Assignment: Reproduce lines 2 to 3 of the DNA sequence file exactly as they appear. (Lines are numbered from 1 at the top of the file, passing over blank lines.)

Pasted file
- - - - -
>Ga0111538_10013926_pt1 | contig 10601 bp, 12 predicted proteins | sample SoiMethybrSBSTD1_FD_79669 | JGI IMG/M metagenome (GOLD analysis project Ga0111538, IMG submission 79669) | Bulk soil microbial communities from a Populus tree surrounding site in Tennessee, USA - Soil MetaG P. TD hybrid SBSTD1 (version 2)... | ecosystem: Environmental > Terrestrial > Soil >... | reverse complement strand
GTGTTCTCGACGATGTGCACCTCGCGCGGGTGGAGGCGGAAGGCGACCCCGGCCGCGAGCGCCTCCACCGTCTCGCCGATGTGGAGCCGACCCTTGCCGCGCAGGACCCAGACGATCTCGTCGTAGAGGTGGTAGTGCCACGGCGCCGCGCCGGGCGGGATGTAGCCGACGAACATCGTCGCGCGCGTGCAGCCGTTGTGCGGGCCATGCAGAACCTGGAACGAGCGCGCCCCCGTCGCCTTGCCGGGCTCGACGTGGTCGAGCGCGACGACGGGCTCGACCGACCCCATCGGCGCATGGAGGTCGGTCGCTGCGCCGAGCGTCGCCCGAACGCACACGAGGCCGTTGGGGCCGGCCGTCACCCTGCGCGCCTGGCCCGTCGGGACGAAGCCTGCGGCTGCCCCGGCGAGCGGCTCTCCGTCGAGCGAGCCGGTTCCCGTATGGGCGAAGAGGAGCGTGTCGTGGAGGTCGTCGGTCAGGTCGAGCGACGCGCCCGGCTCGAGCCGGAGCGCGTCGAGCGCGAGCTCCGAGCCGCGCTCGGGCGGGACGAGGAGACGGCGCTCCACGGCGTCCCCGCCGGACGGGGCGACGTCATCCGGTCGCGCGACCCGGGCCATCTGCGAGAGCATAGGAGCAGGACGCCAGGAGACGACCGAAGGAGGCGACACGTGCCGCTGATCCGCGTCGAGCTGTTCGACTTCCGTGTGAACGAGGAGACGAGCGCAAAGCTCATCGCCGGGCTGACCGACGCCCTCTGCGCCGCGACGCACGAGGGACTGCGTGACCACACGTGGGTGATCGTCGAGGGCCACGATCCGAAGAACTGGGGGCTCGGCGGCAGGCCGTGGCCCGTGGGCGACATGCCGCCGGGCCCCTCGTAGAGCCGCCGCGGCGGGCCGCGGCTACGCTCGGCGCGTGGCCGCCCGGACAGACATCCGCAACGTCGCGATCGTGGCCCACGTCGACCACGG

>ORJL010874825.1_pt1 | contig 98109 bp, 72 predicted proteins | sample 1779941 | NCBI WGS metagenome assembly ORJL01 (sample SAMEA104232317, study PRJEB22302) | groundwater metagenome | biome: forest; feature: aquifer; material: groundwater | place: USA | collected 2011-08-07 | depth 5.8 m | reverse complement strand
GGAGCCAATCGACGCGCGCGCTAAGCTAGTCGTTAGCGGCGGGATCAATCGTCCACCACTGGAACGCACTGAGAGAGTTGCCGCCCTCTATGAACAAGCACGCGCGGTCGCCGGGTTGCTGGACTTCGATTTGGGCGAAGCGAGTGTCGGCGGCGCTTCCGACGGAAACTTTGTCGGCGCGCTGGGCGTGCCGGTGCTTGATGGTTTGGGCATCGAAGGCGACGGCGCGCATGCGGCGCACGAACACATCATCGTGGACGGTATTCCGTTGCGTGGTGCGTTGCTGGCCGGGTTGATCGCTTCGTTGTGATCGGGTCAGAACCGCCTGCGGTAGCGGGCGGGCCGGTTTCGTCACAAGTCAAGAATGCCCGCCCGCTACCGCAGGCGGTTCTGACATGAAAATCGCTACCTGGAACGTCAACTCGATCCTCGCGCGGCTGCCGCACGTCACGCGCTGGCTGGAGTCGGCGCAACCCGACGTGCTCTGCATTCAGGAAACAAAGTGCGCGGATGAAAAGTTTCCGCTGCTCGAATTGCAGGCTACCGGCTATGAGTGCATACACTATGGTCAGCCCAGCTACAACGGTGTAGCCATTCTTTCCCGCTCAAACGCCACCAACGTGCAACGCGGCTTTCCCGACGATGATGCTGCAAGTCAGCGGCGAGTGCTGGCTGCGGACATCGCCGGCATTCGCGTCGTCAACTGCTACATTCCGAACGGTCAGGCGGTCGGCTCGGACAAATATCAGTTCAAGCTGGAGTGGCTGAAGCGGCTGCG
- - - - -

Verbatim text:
GTGTTCTCGACGATGTGCACCTCGCGCGGGTGGAGGCGGAAGGCGACCCCGGCCGCGAGCGCCTCCACCGTCTCGCCGATGTGGAGCCGACCCTTGCCGCGCAGGACCCAGACGATCTCGTCGTAGAGGTGGTAGTGCCACGGCGCCGCGCCGGGCGGGATGTAGCCGACGAACATCGTCGCGCGCGTGCAGCCGTTGTGCGGGCCATGCAGAACCTGGAACGAGCGCGCCCCCGTCGCCTTGCCGGGCTCGACGTGGTCGAGCGCGACGACGGGCTCGACCGACCCCATCGGCGCATGGAGGTCGGTCGCTGCGCCGAGCGTCGCCCGAACGCACACGAGGCCGTTGGGGCCGGCCGTCACCCTGCGCGCCTGGCCCGTCGGGACGAAGCCTGCGGCTGCCCCGGCGAGCGGCTCTCCGTCGAGCGAGCCGGTTCCCGTATGGGCGAAGAGGAGCGTGTCGTGGAGGTCGTCGGTCAGGTCGAGCGACGCGCCCGGCTCGAGCCGGAGCGCGTCGAGCGCGAGCTCCGAGCCGCGCTCGGGCGGGACGAGGAGACGGCGCTCCACGGCGTCCCCGCCGGACGGGGCGACGTCATCCGGTCGCGCGACCCGGGCCATCTGCGAGAGCATAGGAGCAGGACGCCAGGAGACGACCGAAGGAGGCGACACGTGCCGCTGATCCGCGTCGAGCTGTTCGACTTCCGTGTGAACGAGGAGACGAGCGCAAAGCTCATCGCCGGGCTGACCGACGCCCTCTGCGCCGCGACGCACGAGGGACTGCGTGACCACACGTGGGTGATCGTCGAGGGCCACGATCCGAAGAACTGGGGGCTCGGCGGCAGGCCGTGGCCCGTGGGCGACATGCCGCCGGGCCCCTCGTAGAGCCGCCGCGGCGGGCCGCGGCTACGCTCGGCGCGTGGCCGCCCGGACAGACATCCGCAACGTCGCGATCGTGGCCCACGTCGACCACGG

>ORJL010874825.1_pt1 | contig 98109 bp, 72 predicted proteins | sample 1779941 | NCBI WGS metagenome assembly ORJL01 (sample SAMEA104232317, study PRJEB22302) | groundwater metagenome | biome: forest; feature: aquifer; material: groundwater | place: USA | collected 2011-08-07 | depth 5.8 m | reverse complement strand